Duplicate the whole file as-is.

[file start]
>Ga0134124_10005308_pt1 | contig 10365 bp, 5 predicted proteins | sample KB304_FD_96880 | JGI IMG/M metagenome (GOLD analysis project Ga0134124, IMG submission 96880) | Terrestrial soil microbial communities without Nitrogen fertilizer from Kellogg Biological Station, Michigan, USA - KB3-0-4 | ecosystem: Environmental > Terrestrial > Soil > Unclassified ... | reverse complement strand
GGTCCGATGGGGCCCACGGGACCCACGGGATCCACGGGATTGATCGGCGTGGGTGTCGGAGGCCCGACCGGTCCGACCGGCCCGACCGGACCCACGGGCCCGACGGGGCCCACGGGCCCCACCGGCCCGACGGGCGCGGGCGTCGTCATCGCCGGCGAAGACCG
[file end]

>Ga0134124_10005308_pt1 | contig 10365 bp, 5 predicted proteins | sample KB304_FD_96880 | JGI IMG/M metagenome (GOLD analysis project Ga0134124, IMG submission 96880) | Terrestrial soil microbial communities without Nitrogen fertilizer from Kellogg Biological Station, Michigan, USA - KB3-0-4 | ecosystem: Environmental > Terrestrial > Soil > Unclassified ... | reverse complement strand
GGTCCGATGGGGCCCACGGGACCCACGGGATCCACGGGATTGATCGGCGTGGGTGTCGGAGGCCCGACCGGTCCGACCGGCCCGACCGGACCCACGGGCCCGACGGGGCCCACGGGCCCCACCGGCCCGACGGGCGCGGGCGTCGTCATCGCCGGCGAAGACCG